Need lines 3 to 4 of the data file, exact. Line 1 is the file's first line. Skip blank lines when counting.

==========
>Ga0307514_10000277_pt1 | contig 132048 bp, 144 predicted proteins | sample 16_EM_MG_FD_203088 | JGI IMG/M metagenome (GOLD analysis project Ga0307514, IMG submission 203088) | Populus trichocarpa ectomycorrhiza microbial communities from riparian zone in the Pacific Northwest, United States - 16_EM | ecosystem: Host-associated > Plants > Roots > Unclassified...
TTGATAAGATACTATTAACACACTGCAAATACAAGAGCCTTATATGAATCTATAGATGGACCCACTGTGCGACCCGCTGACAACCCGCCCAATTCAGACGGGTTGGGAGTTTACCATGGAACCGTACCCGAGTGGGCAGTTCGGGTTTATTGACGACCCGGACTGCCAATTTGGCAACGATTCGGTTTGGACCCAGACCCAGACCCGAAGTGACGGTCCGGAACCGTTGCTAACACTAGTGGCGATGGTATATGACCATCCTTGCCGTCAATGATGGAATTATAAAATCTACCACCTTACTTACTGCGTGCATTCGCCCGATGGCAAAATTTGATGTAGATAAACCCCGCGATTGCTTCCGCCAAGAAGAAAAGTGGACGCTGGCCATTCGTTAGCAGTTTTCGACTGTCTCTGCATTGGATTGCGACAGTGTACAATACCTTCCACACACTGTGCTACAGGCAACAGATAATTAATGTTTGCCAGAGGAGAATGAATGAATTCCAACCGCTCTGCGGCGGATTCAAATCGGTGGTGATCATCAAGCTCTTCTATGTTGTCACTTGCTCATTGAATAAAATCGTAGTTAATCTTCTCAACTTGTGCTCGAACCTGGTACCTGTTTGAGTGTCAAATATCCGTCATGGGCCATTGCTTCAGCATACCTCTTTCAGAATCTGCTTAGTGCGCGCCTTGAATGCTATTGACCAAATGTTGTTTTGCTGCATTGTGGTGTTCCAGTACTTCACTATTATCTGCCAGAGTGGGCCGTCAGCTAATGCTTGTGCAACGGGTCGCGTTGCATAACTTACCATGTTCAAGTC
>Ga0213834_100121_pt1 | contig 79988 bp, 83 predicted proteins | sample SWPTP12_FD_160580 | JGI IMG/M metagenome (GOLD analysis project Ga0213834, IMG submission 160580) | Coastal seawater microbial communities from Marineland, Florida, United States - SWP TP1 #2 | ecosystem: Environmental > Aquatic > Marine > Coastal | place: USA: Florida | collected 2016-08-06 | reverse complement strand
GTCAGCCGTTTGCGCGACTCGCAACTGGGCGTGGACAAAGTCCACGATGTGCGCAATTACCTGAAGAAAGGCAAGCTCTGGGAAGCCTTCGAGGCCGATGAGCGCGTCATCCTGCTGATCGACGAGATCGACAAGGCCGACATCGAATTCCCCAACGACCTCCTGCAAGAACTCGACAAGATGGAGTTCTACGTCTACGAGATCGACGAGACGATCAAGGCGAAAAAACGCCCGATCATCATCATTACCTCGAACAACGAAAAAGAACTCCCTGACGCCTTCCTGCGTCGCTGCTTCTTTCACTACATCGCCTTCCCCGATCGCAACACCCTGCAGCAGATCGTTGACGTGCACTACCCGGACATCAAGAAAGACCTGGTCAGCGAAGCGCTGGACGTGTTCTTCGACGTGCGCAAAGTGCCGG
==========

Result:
>Ga0213834_100121_pt1 | contig 79988 bp, 83 predicted proteins | sample SWPTP12_FD_160580 | JGI IMG/M metagenome (GOLD analysis project Ga0213834, IMG submission 160580) | Coastal seawater microbial communities from Marineland, Florida, United States - SWP TP1 #2 | ecosystem: Environmental > Aquatic > Marine > Coastal | place: USA: Florida | collected 2016-08-06 | reverse complement strand
GTCAGCCGTTTGCGCGACTCGCAACTGGGCGTGGACAAAGTCCACGATGTGCGCAATTACCTGAAGAAAGGCAAGCTCTGGGAAGCCTTCGAGGCCGATGAGCGCGTCATCCTGCTGATCGACGAGATCGACAAGGCCGACATCGAATTCCCCAACGACCTCCTGCAAGAACTCGACAAGATGGAGTTCTACGTCTACGAGATCGACGAGACGATCAAGGCGAAAAAACGCCCGATCATCATCATTACCTCGAACAACGAAAAAGAACTCCCTGACGCCTTCCTGCGTCGCTGCTTCTTTCACTACATCGCCTTCCCCGATCGCAACACCCTGCAGCAGATCGTTGACGTGCACTACCCGGACATCAAGAAAGACCTGGTCAGCGAAGCGCTGGACGTGTTCTTCGACGTGCGCAAAGTGCCGG